May 13, 2019 Appeal when convicted in a Virginia trial on an indictment
Appeal after a Circuit Court trial conviction on an indictment, says Fairfax criminal lawyer
Appeal your Virginia Circuit Court guilty finding at trial on an indictment. As a Fairfax criminal lawyer I say this (there are exceptions to every rule) because governing caselaw generally prevents a higher sentence after a retrial ordered on appeal of a trial conviction.
Congratulations to Dustin Scott Jones and his legal time for successfully appealing his convictions for attempted robbery and use of a firearm in the commission of the felony of attempted robbery. Jones did not contest his conviction for conspiracy to commit robbery. Jones v. Virginia, ___ Va. App. ___ (May 7, 2019).
Fairfax criminal lawyer on why appeals from Circuit Court can benefit a defendant
As a Fairfax criminal attorney, I know that trial judges can make incorrect rulings more often than appellate judges. Felony trials tend to deal with many more legal issues than does an appeal, often with quick judicial decisions needed on those trial issues, versus the appeal process that enables appellate judges and their law clerks to sit down in more quiet settings with more time than the trial judge has, to examine the challenged legal issues. Unfortunately, during the usually months-long appellate process, the defendant usually is sitting in prison if the sentence has not yet been served.
Fairfax criminal lawyer on the importance of proceeding to trial with a trial outline
For every trial, I use an outline for the proceedings, no matter how simple or complex the trial is. At minimum, my outline lists the elements of each offense charged, and I put a checkmark or other marking by each of those elements to indicate which prosecution witness or other piece of evidence might have addressed that element. If the prosecutor has missed producing evidence of even one essential element, I pounce on that to my criminal defense client’s best advantage. This trial outline is important both for winning at trial and for strengthening my client’s prospects for an appeal.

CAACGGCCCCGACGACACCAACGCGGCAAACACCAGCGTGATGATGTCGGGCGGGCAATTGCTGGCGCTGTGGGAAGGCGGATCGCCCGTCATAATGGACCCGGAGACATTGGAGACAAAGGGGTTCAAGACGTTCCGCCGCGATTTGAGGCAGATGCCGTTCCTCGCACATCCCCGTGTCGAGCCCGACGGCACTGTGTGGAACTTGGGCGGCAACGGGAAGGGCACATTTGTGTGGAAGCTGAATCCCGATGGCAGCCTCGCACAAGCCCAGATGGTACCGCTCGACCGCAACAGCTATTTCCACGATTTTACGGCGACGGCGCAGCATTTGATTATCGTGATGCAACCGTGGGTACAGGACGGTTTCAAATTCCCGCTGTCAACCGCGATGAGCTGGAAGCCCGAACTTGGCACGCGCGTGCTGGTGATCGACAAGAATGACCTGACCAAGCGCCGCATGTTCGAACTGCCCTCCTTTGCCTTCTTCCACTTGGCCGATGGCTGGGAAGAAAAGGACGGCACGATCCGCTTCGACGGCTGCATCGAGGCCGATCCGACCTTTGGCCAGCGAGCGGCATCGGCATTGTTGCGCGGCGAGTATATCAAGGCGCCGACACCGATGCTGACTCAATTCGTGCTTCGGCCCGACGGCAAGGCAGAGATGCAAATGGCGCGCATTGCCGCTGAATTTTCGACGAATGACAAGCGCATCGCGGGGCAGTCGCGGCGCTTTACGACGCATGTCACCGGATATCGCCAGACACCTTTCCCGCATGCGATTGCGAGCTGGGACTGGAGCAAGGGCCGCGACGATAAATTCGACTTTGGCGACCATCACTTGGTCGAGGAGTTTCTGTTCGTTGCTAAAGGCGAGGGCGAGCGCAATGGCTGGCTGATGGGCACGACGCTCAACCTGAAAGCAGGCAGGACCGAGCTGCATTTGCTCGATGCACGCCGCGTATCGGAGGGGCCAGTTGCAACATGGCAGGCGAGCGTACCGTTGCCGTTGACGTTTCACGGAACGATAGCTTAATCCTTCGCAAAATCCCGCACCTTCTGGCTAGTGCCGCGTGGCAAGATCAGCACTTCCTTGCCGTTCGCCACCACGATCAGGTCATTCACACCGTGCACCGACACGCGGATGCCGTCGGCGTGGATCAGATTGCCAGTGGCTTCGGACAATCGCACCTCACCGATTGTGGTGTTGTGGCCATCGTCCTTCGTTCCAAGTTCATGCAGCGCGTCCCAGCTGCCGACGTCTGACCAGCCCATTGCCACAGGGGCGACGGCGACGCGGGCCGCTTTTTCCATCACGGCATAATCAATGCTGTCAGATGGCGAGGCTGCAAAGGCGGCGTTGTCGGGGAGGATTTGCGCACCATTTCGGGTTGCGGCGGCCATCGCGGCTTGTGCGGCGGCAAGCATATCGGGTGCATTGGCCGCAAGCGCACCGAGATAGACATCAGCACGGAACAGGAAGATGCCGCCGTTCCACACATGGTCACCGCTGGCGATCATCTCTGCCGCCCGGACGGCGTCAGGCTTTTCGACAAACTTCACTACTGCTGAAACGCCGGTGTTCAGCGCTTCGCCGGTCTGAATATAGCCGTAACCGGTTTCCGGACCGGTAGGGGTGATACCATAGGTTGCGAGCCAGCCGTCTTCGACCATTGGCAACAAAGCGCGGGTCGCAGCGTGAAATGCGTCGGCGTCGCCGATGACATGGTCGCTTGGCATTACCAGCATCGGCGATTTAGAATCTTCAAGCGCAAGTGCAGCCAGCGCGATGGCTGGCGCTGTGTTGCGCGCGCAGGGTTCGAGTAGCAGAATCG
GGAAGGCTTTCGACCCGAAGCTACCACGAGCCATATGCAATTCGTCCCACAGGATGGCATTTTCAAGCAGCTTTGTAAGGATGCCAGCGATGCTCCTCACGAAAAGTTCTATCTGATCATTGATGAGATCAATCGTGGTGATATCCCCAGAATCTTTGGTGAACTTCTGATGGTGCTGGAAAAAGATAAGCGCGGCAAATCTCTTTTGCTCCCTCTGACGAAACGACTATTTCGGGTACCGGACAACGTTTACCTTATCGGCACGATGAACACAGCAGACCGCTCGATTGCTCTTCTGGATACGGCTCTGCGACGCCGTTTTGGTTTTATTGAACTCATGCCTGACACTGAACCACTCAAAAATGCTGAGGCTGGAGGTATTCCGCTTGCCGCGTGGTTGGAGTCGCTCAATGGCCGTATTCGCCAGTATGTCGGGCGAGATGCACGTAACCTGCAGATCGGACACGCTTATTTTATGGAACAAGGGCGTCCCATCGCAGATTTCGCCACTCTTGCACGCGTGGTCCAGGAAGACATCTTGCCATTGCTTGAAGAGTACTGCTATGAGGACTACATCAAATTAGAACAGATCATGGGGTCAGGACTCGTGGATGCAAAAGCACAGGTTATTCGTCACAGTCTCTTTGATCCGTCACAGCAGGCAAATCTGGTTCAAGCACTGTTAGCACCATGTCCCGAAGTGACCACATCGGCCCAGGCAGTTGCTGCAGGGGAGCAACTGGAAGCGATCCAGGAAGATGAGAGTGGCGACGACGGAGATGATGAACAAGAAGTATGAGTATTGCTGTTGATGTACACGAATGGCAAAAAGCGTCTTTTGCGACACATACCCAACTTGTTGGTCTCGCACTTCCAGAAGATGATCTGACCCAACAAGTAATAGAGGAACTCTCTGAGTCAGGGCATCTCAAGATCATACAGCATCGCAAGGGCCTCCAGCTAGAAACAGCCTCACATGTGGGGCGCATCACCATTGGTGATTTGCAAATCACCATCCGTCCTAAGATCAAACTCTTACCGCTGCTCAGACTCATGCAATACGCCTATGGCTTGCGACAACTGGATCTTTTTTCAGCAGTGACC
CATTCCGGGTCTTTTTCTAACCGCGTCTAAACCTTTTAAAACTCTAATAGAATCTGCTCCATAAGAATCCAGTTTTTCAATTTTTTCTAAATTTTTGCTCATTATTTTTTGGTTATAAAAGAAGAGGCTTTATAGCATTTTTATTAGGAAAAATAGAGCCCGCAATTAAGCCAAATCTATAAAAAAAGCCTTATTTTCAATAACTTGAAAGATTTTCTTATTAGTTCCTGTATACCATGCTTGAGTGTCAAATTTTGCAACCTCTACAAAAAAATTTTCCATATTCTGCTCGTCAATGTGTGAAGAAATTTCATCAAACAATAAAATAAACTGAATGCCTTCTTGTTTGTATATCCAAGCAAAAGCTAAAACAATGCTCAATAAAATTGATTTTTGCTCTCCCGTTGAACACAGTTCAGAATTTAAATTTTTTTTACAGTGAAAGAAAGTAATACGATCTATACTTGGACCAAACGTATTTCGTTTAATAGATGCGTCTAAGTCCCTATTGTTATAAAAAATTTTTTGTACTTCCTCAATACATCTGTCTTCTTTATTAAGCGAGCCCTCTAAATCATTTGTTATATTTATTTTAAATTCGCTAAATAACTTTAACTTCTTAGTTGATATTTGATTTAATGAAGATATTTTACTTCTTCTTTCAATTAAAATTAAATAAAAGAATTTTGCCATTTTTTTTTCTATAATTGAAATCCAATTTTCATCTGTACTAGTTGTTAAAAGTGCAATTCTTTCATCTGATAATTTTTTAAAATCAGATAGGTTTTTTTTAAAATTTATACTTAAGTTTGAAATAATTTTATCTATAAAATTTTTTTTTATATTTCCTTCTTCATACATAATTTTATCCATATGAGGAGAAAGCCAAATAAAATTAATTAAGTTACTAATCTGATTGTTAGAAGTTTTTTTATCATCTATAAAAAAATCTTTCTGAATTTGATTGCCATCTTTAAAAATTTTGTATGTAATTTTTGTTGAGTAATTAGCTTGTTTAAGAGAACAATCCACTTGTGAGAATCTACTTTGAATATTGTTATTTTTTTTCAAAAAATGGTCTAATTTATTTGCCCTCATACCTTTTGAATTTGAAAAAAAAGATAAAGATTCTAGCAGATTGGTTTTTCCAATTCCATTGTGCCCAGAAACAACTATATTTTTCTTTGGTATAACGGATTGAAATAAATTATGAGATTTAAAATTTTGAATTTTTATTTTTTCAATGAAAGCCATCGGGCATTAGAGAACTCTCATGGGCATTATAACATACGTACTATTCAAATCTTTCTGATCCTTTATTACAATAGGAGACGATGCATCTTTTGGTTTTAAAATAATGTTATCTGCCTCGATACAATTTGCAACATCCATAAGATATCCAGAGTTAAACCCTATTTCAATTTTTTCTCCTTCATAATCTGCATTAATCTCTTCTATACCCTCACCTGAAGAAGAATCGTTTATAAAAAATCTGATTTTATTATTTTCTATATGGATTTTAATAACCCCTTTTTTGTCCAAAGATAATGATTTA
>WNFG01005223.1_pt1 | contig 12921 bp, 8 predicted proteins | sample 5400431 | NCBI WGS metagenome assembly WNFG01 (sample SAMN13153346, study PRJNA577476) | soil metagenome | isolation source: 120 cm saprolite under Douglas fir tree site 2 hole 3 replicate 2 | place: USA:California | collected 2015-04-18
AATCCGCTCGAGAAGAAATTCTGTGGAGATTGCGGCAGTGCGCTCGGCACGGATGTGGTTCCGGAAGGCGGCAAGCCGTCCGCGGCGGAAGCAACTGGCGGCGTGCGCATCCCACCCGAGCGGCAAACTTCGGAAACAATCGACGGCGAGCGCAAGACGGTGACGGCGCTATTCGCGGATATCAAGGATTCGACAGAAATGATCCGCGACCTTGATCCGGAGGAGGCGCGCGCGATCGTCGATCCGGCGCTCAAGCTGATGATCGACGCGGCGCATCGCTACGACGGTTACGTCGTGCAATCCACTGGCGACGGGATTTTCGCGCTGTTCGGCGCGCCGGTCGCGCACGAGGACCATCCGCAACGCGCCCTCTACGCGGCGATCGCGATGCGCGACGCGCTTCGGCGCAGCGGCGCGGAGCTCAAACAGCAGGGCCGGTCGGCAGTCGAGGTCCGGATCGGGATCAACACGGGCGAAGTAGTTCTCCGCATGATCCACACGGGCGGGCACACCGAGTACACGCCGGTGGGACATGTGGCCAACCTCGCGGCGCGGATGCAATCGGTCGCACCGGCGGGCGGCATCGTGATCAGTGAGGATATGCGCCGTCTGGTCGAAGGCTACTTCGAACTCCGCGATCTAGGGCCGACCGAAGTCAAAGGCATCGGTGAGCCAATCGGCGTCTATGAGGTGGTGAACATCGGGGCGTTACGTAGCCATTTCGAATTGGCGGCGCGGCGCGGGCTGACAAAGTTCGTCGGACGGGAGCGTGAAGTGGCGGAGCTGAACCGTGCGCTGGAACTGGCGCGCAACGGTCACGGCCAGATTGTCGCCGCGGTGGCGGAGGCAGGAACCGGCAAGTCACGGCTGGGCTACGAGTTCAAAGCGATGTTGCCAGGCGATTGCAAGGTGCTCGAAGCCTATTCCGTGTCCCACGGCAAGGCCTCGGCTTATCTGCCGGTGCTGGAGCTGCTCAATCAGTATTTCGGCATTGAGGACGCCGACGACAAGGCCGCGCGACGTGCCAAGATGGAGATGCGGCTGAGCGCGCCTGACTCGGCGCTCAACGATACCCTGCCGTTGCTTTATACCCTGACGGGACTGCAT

An attempted crime requires an overt act, which was missing in Jone’s case
“‘An attempt in criminal law is an unfinished crime and is composed of two elements, the intent to commit the crime and the doing of some direct [or overt] act toward its consummation, but falling short of the accomplishment of the ultimate design.'” Jones, quoting Rogers v. Commonwealth, 55 Va. App. 20 (2009).
Here, Jones told the police that he was present to protect his friend during the planned robbery. However, absent was an overt act towards the consummation of the robbery, which got interrupted by police, so the Virginia Court of Appeals dismissed Jones’s attempted robbery conviction.
Without proof beyond a reasonable doubt of the predicate offense of attempted armed robbery, Jones’s conviction for use of a firearm in the commission of the felony gets reversed
Use of a firearm in the commission of a felony, under Va. Code § 18.2-53.1, requires proof beyond a reasonable doubt of an appropriate predicate offense. Here, with Jones having beat his attempted robbery conviction on appeal, he also got his firearm use conviction reversed. Jones.
The lessons learned her is to avoid actions that might incur a conviction in the first place, and to appeal when convicted on a felony in Virginia Circuit Court.
Fairfax criminal lawyer Jonathan L. Katz pursues your best defense against felony, misdemeanor, DUI, drug and marijuana prosecutions. To discuss your case with Jon Katz, please call his staff to schedule a confidential appointment, at 703-383-1100.